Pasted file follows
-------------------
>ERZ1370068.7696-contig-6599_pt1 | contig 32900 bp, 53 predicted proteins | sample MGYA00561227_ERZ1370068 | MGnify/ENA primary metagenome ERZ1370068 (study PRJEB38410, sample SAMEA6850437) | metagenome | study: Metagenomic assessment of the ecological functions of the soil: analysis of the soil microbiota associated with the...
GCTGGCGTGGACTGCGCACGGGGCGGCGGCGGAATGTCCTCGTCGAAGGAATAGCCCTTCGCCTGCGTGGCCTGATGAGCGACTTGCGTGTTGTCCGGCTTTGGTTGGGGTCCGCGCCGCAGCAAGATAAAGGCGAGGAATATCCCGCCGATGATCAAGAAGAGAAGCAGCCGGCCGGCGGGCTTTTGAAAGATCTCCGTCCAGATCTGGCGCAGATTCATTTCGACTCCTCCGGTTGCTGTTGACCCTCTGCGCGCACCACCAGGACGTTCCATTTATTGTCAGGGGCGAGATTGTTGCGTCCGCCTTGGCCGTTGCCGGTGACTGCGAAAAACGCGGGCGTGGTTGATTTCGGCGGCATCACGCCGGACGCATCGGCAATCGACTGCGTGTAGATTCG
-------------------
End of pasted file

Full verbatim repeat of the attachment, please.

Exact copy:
>ERZ1370068.7696-contig-6599_pt1 | contig 32900 bp, 53 predicted proteins | sample MGYA00561227_ERZ1370068 | MGnify/ENA primary metagenome ERZ1370068 (study PRJEB38410, sample SAMEA6850437) | metagenome | study: Metagenomic assessment of the ecological functions of the soil: analysis of the soil microbiota associated with the...
GCTGGCGTGGACTGCGCACGGGGCGGCGGCGGAATGTCCTCGTCGAAGGAATAGCCCTTCGCCTGCGTGGCCTGATGAGCGACTTGCGTGTTGTCCGGCTTTGGTTGGGGTCCGCGCCGCAGCAAGATAAAGGCGAGGAATATCCCGCCGATGATCAAGAAGAGAAGCAGCCGGCCGGCGGGCTTTTGAAAGATCTCCGTCCAGATCTGGCGCAGATTCATTTCGACTCCTCCGGTTGCTGTTGACCCTCTGCGCGCACCACCAGGACGTTCCATTTATTGTCAGGGGCGAGATTGTTGCGTCCGCCTTGGCCGTTGCCGGTGACTGCGAAAAACGCGGGCGTGGTTGATTTCGGCGGCATCACGCCGGACGCATCGGCAATCGACTGCGTGTAGATTCG